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Election seen as pivotal for Turkey's future

By Xinhua in Ankara, Turkey | China Daily | Updated: 2014-08-08 08:18

Turkey is about to kick off its presidential elections on Sunday, and an era of social polarization and pessimistic economic outlook may start to unfold in the country if the front runner Turkish Prime Minister Recep Tayyip Erdogan is elected.

Erdogan, the leading candidate in the polls, has been challenged by Ekmeleddin Ihsanoglu, a candidate that was jointly supported by several political parties.

The third candidate, Selahaddin Demirtas, who was nominated by a smaller Kurdish party, is thought to have little chance of winning.

During the campaign, Erdogan, the current powerful prime minister, does not hide his intention to turn Turkey's parliamentary democracy into a system in which the president ceases to be a ceremonial post.

He said he will exercise full presidential powers if he is elected to the office, signaling that he may make use of a hand-picked caretaker, such as a low-profile prime minister, to impose his views.

His opponent, Ihsanoglu, ex-secretary general of the Organization of Islamic Cooperation, promises to keep the parliamentary system intact.

Kerim Balci, political analyst, said he believed that Erdogan does not have a chance to change the regime, even if he wins the presidential election.

"The first directly elected president of Turkey will still operate within the constitutional framework set for his office by the 1982 Constitution and Turkish political culture," he said. "Erdogan may have the power to win every election in which he participates, but he does not have the opportunity to change these two frameworks."

Changing the system requires a constitutional amendment approved by a qualified majority in the Turkish Parliament. Erdogan's ruling Justice and Development Party does not have enough seats to make that happen.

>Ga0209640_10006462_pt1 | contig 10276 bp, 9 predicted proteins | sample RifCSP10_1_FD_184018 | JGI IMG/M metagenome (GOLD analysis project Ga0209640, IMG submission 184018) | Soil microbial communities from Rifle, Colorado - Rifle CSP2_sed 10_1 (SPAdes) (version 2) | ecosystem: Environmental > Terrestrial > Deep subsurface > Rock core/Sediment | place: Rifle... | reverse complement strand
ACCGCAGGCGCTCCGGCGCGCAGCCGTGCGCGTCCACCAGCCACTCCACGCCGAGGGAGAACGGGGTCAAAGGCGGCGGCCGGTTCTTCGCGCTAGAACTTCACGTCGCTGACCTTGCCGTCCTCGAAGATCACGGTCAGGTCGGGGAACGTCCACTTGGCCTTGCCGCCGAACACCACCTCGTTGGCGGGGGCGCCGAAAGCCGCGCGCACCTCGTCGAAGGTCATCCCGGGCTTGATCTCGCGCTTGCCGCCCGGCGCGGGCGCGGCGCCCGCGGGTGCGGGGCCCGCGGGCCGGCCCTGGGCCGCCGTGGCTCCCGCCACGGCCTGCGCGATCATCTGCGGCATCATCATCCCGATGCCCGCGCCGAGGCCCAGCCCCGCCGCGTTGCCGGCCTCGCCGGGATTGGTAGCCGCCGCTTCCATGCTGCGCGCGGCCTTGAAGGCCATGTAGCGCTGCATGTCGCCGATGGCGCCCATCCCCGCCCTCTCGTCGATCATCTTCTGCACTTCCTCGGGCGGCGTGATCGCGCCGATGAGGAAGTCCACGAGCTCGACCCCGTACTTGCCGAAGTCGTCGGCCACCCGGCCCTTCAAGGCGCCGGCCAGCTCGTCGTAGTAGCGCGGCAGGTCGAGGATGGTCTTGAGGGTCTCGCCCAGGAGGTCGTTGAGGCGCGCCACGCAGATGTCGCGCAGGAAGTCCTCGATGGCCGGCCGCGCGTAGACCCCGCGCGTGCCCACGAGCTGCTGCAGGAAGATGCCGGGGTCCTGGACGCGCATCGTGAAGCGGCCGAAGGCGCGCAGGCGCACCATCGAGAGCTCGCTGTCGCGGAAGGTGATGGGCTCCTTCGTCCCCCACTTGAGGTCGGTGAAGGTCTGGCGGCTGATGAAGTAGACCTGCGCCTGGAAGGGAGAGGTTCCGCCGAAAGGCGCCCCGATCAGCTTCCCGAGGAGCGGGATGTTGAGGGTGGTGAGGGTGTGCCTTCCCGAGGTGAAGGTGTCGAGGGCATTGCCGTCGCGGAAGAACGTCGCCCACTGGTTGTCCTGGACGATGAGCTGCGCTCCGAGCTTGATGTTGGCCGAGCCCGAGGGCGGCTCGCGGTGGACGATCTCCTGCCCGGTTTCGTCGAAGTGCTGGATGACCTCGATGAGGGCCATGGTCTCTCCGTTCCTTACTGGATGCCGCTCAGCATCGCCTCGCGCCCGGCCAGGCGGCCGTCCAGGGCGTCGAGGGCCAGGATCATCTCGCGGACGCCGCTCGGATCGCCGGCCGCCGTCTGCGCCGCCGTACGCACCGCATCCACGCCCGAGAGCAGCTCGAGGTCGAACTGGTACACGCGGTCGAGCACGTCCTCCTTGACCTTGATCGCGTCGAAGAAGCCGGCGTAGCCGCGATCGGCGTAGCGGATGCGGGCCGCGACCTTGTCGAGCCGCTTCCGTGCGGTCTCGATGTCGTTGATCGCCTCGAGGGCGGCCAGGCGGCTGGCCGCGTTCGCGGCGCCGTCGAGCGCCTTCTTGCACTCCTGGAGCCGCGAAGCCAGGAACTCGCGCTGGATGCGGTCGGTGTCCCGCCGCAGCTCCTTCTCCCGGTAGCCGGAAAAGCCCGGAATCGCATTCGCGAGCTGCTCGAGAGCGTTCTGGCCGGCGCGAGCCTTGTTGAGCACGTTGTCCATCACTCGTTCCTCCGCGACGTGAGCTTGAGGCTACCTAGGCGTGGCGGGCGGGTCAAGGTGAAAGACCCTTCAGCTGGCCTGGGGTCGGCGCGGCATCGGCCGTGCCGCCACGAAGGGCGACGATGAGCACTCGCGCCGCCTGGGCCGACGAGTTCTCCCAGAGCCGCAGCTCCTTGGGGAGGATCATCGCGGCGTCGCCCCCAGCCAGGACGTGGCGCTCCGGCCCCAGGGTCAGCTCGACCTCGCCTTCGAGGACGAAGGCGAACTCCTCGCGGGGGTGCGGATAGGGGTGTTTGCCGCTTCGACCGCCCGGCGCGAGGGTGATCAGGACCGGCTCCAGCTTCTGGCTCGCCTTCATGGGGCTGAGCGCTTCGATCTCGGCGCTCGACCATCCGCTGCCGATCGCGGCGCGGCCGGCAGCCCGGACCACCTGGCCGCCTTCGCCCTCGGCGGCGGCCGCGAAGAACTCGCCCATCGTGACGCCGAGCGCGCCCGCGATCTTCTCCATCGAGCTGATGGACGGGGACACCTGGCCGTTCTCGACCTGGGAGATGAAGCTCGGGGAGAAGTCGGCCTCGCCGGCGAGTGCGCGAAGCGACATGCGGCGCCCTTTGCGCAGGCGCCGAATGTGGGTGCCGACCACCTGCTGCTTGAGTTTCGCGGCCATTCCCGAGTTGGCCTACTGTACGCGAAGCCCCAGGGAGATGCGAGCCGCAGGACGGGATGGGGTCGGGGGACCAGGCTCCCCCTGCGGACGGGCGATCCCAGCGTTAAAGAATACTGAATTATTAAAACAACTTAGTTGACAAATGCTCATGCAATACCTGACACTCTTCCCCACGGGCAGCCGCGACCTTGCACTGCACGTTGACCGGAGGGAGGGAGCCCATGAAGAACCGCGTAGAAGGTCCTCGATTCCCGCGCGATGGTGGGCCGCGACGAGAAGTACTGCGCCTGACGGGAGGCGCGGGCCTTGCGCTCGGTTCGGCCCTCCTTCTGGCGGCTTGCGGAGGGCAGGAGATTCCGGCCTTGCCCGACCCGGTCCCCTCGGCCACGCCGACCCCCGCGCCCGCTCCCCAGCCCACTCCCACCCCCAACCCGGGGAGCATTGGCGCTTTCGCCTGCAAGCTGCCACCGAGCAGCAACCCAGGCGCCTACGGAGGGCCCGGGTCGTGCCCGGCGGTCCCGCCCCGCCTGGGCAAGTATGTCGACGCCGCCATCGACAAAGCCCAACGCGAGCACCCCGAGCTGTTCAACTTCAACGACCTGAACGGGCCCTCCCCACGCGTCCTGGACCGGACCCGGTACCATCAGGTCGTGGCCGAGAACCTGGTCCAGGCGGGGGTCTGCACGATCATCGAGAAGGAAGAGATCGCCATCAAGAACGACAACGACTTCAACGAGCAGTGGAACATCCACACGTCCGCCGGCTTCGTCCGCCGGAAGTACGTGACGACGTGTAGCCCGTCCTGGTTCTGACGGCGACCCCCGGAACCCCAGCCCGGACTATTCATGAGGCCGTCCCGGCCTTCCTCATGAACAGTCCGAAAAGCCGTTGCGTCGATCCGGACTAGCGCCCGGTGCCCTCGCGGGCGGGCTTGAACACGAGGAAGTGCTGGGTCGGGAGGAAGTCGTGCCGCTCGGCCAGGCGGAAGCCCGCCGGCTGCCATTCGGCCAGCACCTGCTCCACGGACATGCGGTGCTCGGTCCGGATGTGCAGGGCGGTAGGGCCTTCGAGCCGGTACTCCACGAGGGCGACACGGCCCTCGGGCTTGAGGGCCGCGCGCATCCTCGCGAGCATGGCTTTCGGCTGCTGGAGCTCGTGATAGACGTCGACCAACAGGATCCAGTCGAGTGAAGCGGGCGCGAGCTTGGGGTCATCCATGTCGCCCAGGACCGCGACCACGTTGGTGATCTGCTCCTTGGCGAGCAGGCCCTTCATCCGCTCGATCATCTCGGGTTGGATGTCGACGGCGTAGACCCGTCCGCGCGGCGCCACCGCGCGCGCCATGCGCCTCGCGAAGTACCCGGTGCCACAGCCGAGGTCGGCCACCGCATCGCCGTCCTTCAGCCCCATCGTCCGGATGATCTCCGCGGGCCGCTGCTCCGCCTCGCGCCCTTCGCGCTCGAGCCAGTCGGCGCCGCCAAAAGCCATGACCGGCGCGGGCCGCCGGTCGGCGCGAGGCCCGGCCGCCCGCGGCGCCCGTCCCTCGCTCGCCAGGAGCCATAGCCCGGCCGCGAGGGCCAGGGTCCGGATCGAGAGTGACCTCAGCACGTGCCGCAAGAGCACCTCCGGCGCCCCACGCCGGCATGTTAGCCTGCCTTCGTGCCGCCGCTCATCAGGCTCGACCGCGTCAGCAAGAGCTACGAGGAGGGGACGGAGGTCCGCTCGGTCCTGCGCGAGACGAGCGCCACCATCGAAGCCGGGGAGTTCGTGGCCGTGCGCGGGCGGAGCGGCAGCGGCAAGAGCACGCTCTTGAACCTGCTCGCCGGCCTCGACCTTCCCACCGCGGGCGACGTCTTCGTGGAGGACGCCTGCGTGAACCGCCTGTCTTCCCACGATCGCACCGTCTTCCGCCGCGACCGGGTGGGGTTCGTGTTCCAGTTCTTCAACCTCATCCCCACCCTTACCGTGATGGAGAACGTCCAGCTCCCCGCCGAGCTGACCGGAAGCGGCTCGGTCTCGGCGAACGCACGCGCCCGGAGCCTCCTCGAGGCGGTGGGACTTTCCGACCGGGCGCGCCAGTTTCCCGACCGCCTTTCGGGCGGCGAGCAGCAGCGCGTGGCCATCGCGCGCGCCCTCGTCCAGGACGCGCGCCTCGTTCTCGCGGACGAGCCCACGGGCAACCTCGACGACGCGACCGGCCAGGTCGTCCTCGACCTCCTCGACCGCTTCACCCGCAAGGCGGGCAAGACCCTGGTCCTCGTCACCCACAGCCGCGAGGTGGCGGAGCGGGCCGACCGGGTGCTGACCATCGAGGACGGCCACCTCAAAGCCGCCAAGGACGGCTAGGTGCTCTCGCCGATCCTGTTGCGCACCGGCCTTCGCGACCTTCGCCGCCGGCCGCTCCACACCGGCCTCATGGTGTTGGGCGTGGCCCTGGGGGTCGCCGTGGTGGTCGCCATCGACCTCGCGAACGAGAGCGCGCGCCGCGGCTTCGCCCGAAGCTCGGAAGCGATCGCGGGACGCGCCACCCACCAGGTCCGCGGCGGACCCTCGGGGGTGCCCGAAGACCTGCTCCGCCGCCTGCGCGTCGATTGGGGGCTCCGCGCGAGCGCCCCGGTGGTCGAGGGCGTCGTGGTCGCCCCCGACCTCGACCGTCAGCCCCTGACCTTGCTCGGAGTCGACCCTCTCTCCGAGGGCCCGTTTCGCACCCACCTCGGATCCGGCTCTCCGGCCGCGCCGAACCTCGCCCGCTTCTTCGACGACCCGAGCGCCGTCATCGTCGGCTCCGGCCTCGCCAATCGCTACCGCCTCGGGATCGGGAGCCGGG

Moreover, some doubt that a President Erdogan, if elected, would be able to control the government as he wishes.

Joost Lagendijk, a longtime observer of Turkish politics, predicted that Erdogan, if he wins, may trigger a constitutional crisis in Turkey.

"Turkey is entering an experimental, unpredictable period in which an overconfident and bullish president will start looking for the boundaries the present Constitution forces upon him and will push to get rid of them, or, if possible, overrule them," he said.

Another uncertainty that looms large in Turkish politics is who will run the ruling party and the government if Erdogan becomes president.

Erdogan is expected to select a loyalist to succeed him as prime minister, then try to pull strings. It is not certain that this will work as smoothly as Erdogan may hope, however.

According to Balci, Turkish political history has countless examples of politicians betraying others in power grabs.

"The AKP is not an exception," he said, stressing that dissenting voices have already been heard from within the party.

Turkish Deputy Prime Minister Bulent Arinc, one of the heavyweights in the party, signaled on Tuesday night in a TV interview that he is ready to serve as prime minister.

 Election seen as pivotal for Turkey's future

Turkish Prime Minister and presidential candidate Recep Tayyip Erdogan speaks during a meeting of his ruling Justice and Development Party (AKP) in Ankara on Thursday. Adem Altan / Agence France-Presse

(China Daily 08/08/2014 page11)

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